Broken Tailbone is a problematic show, but we’ll get to that in a minute. Writer/performer Carmen Aguirre is a huge name on the west coast, with a formidable national reputation as well. She has teamed up with director Brian Quirt from the always enterprising Nightswimming for this one woman vehicle. In the guise of teaching a salsa lesson, Aguirre dispenses her musings on history, politics, love, life, and Latinx culture in general. What she has to say is certainly interesting. I’m just not sure about the format.
The problem I’m referring to is that the bleacher theatre seating has been stripped away, leaving an empty dance floor. There are a few seats along the wall, but, basically, the audience has to participate in Aguirre’s dance lesson. Unfortunately, what started out with great enthusiasm faded over time. It’s a hard slog having to stand, shimmy, shake and twerk for 80 minutes. Audience members started to peel away, after what few seats there were, were taken. And, if you were seated because of age or mobility issues, you had trouble seeing Aguirre on the stage because your view was blocked by dancers. Providing rest periods when dancers could relax on the floor, perhaps, could keep more in the game? Broken Tailbone does ask a lot of the audience, but those who stayed the course were clearly having fun, shedding clothes as the lesson progressed.
Aguirre has chosen 15 songs from various Latinx countries, spun by DJ Don Pedro (Pedro Chamale). Each song has a story, usually connected to a political upheaval. Each song spurs on both memory and a specific salsa dance step. Aguirre begins in her own native Chile. Her family came to Vancouver as refugees after the overthrow of Allende, and her Uncle Nelson started the first Latinx dance hall. In the early days, the dances were fundraisers for the cause back home, but in today’s climate, you can’t bring up politics in Latinx dance halls anymore for fear of starting a riot. Given Canada’s diversity, there are just too many Latinx political opinions, from the far right (aka the Cubans) to the far left (aka the Nicaraguans). As for the dance steps themselves, they are also related to politics. For example, flicking dust off the shoulders is flicking away the dastardly CIA. Swivelling down to your ankles in the merengue is crushing the capitalist system. Aguirre makes no bones about her own very socialist viewpoint in this show.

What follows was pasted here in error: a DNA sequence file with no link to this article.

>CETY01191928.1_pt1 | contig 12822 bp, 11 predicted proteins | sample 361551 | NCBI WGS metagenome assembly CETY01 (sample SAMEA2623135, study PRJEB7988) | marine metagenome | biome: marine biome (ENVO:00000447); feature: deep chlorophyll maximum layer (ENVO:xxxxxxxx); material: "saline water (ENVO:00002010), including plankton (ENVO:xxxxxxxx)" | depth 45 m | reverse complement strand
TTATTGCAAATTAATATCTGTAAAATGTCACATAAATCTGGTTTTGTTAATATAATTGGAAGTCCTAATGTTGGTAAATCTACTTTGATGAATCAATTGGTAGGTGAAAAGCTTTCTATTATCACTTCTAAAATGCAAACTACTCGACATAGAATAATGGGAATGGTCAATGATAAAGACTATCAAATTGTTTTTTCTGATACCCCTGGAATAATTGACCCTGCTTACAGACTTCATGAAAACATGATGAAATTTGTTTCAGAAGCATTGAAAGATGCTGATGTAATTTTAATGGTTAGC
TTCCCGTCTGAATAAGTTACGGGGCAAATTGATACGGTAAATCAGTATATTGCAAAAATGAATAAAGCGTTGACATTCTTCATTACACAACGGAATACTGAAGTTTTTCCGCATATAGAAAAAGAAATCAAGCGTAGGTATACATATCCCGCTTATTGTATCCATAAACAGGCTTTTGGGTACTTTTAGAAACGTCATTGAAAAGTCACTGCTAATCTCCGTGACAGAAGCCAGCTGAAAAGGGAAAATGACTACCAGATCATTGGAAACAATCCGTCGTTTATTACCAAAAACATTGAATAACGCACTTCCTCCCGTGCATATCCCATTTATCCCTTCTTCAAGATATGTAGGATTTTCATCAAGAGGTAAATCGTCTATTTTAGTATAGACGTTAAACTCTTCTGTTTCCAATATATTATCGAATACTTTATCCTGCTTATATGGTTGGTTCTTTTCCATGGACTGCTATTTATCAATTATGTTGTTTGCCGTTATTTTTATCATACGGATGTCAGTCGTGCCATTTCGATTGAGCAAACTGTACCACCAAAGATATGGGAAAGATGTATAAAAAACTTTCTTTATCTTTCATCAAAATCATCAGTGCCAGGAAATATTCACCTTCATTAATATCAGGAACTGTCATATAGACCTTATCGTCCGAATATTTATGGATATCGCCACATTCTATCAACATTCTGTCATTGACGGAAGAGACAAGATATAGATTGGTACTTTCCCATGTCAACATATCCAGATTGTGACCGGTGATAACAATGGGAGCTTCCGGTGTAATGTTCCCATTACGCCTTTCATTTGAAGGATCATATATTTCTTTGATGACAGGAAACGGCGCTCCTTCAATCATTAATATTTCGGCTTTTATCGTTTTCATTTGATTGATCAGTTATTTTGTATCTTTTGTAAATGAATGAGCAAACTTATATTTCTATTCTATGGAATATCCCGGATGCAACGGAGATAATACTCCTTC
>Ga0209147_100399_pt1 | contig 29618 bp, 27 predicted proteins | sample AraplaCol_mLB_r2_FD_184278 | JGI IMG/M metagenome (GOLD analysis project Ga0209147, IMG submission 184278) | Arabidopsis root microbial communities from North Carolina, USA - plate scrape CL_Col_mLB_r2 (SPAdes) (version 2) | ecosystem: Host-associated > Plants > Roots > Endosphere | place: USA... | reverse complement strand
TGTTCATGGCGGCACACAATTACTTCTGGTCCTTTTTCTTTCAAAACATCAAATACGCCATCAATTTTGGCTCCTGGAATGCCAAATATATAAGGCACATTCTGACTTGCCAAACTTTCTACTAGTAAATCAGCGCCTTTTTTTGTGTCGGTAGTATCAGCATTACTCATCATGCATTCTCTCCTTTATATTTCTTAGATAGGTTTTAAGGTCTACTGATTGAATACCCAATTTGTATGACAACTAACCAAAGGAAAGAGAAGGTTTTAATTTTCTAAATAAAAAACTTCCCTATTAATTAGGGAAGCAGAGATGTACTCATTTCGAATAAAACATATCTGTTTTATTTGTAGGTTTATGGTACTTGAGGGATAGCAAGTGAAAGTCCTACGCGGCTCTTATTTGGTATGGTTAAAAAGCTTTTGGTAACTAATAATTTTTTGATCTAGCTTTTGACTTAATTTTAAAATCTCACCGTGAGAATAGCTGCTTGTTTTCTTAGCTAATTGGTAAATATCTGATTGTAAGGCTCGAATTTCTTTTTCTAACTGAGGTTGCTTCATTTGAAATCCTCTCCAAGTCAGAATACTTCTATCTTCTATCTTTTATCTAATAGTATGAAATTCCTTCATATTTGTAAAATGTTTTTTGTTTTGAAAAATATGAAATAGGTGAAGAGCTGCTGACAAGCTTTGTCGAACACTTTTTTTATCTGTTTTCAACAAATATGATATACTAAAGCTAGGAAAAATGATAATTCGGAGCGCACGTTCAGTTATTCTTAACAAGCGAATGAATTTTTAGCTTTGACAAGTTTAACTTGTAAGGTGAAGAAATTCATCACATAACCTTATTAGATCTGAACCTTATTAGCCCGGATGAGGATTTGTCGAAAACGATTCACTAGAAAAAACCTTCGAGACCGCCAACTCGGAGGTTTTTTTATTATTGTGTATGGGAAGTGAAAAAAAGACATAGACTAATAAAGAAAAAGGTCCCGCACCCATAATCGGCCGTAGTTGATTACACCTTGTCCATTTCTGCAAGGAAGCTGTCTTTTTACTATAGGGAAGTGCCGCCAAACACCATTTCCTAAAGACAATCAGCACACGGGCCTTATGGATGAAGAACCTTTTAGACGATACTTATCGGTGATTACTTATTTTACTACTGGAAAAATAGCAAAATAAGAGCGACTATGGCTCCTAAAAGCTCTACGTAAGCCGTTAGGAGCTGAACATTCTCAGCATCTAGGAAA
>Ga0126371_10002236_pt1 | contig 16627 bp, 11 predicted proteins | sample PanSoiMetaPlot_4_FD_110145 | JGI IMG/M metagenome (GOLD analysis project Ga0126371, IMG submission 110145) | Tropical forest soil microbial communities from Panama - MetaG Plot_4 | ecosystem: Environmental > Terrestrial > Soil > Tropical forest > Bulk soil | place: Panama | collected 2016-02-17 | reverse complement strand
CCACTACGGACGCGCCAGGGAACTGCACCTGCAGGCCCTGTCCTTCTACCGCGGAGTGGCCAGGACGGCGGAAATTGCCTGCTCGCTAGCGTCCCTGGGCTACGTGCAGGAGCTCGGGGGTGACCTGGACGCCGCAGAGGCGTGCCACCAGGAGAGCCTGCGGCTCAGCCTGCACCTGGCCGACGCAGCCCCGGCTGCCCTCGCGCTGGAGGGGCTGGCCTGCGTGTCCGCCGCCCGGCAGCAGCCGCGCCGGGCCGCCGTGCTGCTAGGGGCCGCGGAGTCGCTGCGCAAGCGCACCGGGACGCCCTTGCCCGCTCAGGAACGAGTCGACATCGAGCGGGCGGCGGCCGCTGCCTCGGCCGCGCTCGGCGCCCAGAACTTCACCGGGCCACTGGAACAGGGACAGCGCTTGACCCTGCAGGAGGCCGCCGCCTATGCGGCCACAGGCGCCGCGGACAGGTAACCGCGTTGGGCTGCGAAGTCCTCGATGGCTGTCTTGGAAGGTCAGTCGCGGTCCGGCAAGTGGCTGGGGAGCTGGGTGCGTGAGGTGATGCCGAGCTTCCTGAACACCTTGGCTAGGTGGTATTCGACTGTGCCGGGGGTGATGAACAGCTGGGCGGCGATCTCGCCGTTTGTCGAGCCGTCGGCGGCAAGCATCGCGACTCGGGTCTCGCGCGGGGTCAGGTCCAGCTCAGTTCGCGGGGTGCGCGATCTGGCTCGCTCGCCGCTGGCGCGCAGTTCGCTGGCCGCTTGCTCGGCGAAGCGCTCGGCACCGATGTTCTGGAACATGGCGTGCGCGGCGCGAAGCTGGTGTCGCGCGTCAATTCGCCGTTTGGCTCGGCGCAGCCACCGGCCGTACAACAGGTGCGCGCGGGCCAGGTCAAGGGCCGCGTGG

I was genuinely interested in Aguirre’s history-cum-dance lesson, although it became a radio show for me because I was sitting. In fact, I learned quite a few things. In salsa, nothing moves above the waist because that’s the formal Spanish heritage, while everything moves below the waist because that’s the African cultural contribution. As well, did you know that Chile today is the most capitalistic country in the world? After the political songs, Aguirre moves on to the fucking songs replete with great stories of lovers past and present. And yes, we do learn how she broke her tailbone.
The Fiftysomething Aguirre is charismatic and charming, and her humour-laced candour is plucky, to say the least. The stories she tells are great, and I also appreciated her gentle banter with DJ Don Pedro. Being Guatemalan-born, Pedrolito (as La Jefa calls him) also had a story to tell. Apparently there is no fixed script, just talking points about each song, which is why Aguirre’s delivery feels fresh. Lighting designer Michelle Ramsay makes sure that the mirror ball gets lots of play.
Director Quirt and Aguirre have come up with a gutsy format. I’m just not that sure how audience-friendly it is.
Factory/Nightswimming, Broken Tailbone, written and performed by Carmen Aguirre, directed by Brian Quirt, Factory Studio Theatre, Oct. 2 to 13, 2019.